The Fault in our Stars
By, John Green
If you don’t know this story (soon to be out in theaters, at least here in the Rockies), it will cross your path in one way or another.
I feel that this story is one of those that some can avoid due to what seems like an obvious tale of either death or triumph. However, there is much more to it and worth the read. I give this a five star for a few reasons personal to me:
1. It’s for deep thinkers like myself.
2. It challenges logical thought.
3. It sticks with you after you are done reading, and does for a while.
4. It is real and is not filled with fluff.
She speaks to her life with an honesty.
She likes boys, but not always herself.
She likes her thinking, because of course she is always right.
Her past seems fairly normal and her parents typical to what you would expect in American, midwest, middle class. She is a teenager in a world still governed by her parents but her life is not mainstream by any means. Hazel is an interesting girl with a blunt perspective, which in itself makes her interesting.
Without realizing it this story gets you thinking, about yourself.
Hazel holds a hope and a clarity that allow her to think beyond her challenges. It can put a shame on those of us who blow right by that clarity at times. She is bitter from her illness. This bitterness is sweetened, however, by her newly found, special friend, Gus. Their relationship follows the familiar but their perspectives together are more mature than a lot of us reading this blog.
The best part of Hazel for me is that she is real.
I liked how it felt like I was there, in the day to day with Hazel, Gus and Isaac. The book gives you intimate and friendly relationships. The teenage innocence and curiosities are natural and the bond between friends is admirable. Although the young adults are struggling, the parents are having their own hard times with everything and the two sometimes challenge each other. Even so, with the way the characters are presented, it did not leave me with any “good guy” vs. “bad guy” viewpoint. John Green also throws in a bit of a surprise that involves a character far removed from this home group. It is interesting to follow him as well.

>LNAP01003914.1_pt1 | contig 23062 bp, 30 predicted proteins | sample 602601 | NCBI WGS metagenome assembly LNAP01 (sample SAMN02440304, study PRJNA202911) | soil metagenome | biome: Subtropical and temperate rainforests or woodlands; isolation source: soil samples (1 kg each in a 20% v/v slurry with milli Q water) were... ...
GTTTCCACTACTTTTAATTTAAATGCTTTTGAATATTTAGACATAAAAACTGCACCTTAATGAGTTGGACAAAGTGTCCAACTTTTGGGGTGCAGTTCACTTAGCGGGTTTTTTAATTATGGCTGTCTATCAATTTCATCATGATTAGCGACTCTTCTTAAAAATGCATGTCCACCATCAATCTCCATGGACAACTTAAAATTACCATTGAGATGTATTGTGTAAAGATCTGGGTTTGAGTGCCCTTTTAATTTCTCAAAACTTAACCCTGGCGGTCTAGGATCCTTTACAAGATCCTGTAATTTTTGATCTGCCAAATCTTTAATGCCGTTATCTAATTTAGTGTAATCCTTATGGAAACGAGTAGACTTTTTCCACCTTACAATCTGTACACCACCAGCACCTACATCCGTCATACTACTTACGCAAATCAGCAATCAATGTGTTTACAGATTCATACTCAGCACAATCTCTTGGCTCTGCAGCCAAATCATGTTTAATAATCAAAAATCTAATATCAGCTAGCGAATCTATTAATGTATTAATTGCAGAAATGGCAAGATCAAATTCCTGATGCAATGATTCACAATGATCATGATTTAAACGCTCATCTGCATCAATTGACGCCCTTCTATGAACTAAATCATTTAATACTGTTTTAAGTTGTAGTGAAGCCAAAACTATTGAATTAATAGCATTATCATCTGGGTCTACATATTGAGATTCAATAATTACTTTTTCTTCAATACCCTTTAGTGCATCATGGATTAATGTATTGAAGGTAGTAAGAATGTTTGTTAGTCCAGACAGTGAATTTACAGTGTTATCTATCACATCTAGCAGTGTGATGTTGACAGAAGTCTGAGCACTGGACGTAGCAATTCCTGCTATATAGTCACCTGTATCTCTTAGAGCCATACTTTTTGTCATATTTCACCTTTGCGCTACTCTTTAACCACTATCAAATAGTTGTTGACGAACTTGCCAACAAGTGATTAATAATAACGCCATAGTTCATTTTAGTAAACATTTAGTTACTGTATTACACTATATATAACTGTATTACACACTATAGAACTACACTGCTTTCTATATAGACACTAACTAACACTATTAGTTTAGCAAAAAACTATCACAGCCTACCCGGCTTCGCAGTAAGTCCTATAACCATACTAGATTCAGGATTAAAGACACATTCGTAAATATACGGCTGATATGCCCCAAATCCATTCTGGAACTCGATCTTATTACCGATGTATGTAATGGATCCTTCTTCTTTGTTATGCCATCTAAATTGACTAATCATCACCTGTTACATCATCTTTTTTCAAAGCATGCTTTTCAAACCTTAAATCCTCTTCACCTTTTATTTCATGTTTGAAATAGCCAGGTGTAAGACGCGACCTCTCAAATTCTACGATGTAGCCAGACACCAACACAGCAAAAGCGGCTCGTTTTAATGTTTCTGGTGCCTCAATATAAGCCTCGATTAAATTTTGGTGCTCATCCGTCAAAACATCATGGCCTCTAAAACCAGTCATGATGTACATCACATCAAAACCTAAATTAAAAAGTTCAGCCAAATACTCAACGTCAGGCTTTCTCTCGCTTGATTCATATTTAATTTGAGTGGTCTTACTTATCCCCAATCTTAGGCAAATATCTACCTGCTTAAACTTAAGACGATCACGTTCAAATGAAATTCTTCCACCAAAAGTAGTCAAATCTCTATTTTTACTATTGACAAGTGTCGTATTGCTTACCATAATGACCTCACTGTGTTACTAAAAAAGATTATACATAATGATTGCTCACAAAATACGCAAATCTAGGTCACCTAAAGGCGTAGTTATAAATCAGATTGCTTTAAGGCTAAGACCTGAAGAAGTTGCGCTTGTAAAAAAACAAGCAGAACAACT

As I was reading, the book took me through hard times, yes, but it is also sprinkled with good humor and motivation. You can really come to like these guys! Without spoiling any ending, I can tell you that it starts you off in the thick of things and closes with legs. I personally, like that. It makes me feel like the characters are still out here, pulling for the good life and I personally like that too.
In the end...
One of the listed praises in the book refers to it as an “intellectual explosion” and I have to agree. To read The Fault in our Stars, I’d say be willing to go beyond the obvious story and challenge your own intellect and perspectives. This story helps you self reflect and take a good look around. I did not find this to be a simple feel good story but found something more. It has gems for the taking if you can accept them.
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